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Gay group supports fined Vietnamese couple

ICS believes it is legal for two adult men to hold a wedding party and banning it can be considered a hate crime in other countries

Gay group supports fined Vietnamese couple

The largest gay rights organization in Vietnam has questioned local authorities’ decision to penalize two men who legally organized their wedding party without marriage registration.

Truong Van Hen and Nguyen Hoang Bao Quoc held a large-scale wedding in Kien Giang province in southern Vietnam in mid-May. Upon learning of the news, provincial authorities called on their relatives to educate the newlyweds, who were subsequently fined a total of 200,000 dong ($9.6, €7.8) and had to flee the locality.

In a statement on Wednesday (30 May), ICS praises the men for being brave enough to overcome social discrimination to live with their true nature and highlights the legality of their decision to hold a wedding party without marriage registration.

ICS stresses loving and being loved is not the privilege of any gender.

‘The right to seek happiness is the most fundamental right of everyone,’ it writes. ‘ICS is glad because your love is supported by your families, who organized a wedding for you. This is a humane activity based on parents’ love for their children.’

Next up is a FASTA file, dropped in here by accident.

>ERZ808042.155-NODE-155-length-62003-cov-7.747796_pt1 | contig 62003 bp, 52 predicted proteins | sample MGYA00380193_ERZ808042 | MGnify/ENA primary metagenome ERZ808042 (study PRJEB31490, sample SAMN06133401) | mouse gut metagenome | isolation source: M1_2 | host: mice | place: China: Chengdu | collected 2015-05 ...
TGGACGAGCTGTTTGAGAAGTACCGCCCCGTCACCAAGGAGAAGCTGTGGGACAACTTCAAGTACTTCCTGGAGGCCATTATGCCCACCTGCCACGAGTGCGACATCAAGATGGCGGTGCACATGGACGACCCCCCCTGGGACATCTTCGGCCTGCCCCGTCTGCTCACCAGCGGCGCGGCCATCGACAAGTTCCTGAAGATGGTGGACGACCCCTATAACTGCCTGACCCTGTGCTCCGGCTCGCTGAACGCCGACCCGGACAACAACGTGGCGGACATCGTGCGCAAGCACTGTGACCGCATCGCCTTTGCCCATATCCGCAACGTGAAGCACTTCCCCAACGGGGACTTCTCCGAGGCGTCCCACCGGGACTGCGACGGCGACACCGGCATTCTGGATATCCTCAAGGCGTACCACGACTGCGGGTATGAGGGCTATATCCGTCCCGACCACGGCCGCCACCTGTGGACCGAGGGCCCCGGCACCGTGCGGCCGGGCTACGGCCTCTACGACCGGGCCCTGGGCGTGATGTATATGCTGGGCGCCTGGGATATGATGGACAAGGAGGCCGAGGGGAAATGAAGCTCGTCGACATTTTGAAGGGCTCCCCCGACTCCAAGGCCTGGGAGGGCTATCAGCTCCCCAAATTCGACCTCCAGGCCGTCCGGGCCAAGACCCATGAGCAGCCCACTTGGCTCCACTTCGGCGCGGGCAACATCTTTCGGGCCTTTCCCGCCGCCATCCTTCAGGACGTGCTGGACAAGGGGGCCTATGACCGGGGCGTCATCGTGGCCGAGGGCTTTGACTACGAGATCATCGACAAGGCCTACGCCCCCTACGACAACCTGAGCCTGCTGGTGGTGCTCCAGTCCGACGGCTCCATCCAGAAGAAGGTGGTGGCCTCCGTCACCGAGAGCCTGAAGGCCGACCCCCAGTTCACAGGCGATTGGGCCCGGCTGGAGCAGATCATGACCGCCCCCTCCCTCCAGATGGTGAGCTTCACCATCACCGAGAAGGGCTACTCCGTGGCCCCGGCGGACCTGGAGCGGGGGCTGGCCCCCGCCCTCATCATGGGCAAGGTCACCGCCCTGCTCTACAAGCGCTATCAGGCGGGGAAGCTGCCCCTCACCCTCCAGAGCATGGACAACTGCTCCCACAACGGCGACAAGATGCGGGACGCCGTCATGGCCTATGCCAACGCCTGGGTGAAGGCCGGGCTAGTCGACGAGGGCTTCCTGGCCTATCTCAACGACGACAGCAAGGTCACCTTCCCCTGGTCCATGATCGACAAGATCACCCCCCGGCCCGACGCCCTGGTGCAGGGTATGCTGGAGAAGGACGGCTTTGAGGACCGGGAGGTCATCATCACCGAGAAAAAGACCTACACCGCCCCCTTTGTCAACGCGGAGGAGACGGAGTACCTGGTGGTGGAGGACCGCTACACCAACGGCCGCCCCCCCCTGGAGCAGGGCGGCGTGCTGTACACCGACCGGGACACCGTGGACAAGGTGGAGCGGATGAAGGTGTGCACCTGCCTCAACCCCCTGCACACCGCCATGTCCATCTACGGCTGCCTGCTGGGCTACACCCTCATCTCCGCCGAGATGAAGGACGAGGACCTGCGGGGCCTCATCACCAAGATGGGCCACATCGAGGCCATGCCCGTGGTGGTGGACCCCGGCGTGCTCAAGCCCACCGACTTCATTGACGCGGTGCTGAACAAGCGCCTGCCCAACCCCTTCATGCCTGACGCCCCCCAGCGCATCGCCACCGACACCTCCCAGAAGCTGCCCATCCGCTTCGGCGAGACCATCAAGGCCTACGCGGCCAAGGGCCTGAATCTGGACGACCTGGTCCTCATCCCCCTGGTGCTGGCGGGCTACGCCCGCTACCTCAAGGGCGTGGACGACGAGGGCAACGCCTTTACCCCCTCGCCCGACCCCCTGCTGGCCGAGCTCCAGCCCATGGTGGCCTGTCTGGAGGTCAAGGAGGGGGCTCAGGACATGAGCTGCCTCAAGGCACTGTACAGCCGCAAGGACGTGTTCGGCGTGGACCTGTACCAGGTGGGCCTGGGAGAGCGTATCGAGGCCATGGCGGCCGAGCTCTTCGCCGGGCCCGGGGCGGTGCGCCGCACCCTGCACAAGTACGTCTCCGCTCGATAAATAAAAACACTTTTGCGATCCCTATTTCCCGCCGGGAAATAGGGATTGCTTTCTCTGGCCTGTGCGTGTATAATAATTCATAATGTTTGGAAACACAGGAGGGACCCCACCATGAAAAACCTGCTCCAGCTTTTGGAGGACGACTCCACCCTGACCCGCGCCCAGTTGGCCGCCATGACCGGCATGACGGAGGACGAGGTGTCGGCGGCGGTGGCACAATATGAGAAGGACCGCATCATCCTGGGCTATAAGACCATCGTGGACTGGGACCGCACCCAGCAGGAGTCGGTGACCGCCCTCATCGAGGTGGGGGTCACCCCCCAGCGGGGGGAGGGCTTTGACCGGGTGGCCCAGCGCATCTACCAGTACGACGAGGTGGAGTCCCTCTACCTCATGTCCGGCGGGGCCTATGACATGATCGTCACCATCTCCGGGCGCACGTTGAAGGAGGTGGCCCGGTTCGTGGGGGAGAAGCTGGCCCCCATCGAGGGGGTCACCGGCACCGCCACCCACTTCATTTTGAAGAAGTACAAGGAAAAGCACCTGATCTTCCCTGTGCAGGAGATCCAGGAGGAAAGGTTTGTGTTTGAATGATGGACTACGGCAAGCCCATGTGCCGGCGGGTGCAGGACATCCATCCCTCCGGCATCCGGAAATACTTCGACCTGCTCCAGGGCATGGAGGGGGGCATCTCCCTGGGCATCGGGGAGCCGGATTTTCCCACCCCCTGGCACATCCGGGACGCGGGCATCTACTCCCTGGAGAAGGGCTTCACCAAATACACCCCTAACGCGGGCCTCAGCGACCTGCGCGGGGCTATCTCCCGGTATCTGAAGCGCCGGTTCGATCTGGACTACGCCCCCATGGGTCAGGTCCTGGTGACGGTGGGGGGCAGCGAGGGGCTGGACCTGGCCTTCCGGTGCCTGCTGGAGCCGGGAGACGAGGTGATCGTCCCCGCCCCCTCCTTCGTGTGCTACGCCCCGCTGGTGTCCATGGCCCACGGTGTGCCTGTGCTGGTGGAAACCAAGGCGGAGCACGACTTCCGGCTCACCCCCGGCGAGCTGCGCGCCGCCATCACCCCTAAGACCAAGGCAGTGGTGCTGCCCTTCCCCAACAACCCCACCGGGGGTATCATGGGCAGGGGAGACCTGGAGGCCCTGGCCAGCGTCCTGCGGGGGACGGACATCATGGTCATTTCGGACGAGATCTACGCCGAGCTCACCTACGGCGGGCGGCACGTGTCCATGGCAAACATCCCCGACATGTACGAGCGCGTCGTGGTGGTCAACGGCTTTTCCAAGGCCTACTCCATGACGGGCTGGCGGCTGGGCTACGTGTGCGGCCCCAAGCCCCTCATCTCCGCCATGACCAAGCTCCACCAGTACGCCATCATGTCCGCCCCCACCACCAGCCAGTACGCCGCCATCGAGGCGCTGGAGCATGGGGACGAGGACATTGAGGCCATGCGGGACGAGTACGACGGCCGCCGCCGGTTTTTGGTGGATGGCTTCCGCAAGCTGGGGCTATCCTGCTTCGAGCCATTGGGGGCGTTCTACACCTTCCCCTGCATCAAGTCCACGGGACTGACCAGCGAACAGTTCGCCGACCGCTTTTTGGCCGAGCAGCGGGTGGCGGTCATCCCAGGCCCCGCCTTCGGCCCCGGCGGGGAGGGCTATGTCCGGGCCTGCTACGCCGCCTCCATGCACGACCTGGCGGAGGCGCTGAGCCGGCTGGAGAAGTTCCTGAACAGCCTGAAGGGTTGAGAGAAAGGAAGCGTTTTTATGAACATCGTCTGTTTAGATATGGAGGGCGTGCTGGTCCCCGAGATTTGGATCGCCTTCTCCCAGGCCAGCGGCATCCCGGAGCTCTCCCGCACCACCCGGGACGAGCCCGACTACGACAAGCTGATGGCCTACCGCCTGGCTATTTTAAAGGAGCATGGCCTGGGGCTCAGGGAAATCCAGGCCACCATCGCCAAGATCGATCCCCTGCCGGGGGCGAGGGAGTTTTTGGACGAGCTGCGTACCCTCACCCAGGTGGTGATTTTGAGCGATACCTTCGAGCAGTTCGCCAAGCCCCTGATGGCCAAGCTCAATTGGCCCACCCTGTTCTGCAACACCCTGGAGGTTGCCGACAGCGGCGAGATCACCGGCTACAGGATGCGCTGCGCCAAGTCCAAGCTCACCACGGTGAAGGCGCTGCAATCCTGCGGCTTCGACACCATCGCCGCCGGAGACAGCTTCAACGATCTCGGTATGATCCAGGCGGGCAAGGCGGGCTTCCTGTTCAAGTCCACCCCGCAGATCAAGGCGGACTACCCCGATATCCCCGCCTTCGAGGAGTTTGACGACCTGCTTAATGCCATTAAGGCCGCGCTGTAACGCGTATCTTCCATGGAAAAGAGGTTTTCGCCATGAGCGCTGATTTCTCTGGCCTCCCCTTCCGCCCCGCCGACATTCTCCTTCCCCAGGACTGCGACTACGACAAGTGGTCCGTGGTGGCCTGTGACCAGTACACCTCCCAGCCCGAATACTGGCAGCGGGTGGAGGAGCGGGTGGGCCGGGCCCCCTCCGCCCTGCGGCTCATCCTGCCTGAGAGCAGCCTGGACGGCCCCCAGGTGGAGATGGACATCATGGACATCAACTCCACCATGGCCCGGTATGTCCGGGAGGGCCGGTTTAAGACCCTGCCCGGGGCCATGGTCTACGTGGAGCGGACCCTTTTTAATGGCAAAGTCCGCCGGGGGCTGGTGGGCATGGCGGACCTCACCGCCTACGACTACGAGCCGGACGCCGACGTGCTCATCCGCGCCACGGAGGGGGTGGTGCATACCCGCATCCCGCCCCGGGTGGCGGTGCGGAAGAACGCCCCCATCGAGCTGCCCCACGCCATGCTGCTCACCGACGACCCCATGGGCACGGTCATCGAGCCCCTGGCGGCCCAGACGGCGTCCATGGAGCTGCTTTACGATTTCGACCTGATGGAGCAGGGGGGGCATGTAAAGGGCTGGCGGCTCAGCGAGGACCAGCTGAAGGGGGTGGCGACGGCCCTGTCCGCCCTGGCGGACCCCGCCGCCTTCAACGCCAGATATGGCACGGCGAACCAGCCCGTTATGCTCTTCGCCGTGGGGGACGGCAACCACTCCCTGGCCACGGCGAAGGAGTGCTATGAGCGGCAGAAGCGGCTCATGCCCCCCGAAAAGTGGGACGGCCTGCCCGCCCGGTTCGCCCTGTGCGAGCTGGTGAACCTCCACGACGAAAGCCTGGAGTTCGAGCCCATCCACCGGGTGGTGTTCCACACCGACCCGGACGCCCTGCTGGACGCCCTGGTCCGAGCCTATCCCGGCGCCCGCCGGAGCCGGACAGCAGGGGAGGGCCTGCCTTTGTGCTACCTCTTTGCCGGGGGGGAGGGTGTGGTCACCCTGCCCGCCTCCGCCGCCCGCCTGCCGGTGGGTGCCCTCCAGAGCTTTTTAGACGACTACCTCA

While admitting same-sex marriage is contrary to the Law on Marriage and Family, ICS points out that the law does not ban two individuals of the same sex from developing relationships as long as they are voluntary, adult and unconnected with prostitution.

Every citizen has the right to do laws that are not banned by the law, ICS contends.

‘Holding a wedding party is not considered as getting married, because it is not recognized by the law. The wedding party is only a get-together so it is wrong if the authorities ban or dismiss it just because it is held by two people of the same sex.’

For ICS, the authorities’ threat to fine the couple has seriously violated the residential freedom right of citizens: ‘In other countries, this can be charged as hate crime.’

In February, two women named Nguyen Van Nhat and Nguyen Thi Nhu tried to hold a wedding in Ca Mau province in southern Vietnam. Local authorities tipped sent officials to their reception on a tip-off and later fined them for breaking the Law on Marriage and Family.

Nhat’s family had opposed the marriage but changed their mind after the pair threatened to kill themselves.

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